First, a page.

Ginsberg uses Whitman and his “Song of Myself” as an ironic counterpoint to “A Supermarket in California,” though the irony is shaded by Ginsberg’s remorse for himself, Whitman, and America. For Ginsberg, America in the twentieth century has reneged on its promise of opportunity, freedom, and liberty. Where Whitman in the nineteenth century found and celebrated diversity in the American people, as he sings in “Song of Myself,” Ginsberg finds only homogeneity. Where Whitman saw an endless horizon of land to explore—the pageant of the American landscape—Ginsberg sees only “solitary streets,” houses with their lights out, “blue automobiles in driveways,” and “the neon fruit supermarket.”
Thus the images of America that Ginsberg sees are not the ones he is “shopping for.” This town and supermarket exist everywhere in the United States, each market and each town, in their design and emphasis on materialism, trying to keep up with all the others. America’s melting pot has become an all too grim reality.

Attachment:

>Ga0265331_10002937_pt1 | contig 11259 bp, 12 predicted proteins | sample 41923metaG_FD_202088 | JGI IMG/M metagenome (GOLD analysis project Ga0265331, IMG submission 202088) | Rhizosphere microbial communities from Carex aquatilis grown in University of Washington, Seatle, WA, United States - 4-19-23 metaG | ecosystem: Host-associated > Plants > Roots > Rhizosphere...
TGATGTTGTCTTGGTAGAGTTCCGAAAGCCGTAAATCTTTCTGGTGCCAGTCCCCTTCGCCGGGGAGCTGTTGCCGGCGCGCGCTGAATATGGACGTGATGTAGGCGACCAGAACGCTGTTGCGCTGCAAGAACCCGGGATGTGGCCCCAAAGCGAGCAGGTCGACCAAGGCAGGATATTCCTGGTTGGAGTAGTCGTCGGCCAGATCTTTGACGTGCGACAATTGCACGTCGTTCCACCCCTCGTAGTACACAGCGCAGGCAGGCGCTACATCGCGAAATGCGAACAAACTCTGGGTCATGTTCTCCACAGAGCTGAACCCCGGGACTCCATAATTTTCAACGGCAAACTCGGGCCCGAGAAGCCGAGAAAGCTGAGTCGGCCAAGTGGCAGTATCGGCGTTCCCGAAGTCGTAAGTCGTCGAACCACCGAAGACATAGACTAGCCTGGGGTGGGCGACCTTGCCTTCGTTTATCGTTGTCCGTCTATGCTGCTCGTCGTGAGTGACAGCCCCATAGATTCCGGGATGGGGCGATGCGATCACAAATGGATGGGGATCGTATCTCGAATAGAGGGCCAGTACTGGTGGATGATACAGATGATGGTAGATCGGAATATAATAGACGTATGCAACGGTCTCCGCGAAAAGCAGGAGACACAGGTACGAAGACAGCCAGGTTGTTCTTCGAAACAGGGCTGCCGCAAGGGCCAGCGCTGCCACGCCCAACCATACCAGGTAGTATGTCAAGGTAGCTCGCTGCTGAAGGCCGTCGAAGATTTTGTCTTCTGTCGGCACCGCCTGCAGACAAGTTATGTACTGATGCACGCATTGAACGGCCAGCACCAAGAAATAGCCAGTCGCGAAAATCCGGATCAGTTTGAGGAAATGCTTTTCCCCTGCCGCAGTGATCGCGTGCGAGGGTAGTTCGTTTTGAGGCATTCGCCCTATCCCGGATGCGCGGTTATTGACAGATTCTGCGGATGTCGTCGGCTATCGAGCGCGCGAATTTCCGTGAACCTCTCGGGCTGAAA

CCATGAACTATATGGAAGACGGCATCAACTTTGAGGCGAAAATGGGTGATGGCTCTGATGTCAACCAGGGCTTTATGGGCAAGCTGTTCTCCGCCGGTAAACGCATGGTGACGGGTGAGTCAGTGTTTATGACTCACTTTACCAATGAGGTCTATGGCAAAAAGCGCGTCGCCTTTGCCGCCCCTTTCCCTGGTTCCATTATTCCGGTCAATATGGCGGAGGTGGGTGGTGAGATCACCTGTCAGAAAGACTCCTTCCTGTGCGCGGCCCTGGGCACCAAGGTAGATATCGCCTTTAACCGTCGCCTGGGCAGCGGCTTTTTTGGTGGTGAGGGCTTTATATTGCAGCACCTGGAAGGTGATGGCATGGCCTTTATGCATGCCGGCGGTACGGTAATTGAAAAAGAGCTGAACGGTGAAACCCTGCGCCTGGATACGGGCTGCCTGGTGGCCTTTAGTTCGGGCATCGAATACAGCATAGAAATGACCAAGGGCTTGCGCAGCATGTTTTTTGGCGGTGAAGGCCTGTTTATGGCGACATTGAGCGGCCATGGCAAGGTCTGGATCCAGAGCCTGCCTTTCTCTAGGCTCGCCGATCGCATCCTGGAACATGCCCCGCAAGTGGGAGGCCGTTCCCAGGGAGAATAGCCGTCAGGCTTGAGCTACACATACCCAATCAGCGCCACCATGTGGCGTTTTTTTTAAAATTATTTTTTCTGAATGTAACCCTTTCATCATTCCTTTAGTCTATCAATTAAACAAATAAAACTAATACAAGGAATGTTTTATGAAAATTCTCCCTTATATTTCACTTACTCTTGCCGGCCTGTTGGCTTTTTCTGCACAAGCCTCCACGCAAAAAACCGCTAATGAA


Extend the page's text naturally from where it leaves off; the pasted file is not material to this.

Try as America might to obscure its differences—its variety of people and their desires, ambitions—it cannot hide all of its parts. The very fact that poets such as Whitman, García Lorca, and Ginsberg, who have deviated from the norm sexually as well as artistically, exist testifies to this truth. That Ginsberg still wants to write about America, even in lamentation, indicates the emotional attachment and...
(The entire section is 443 words.)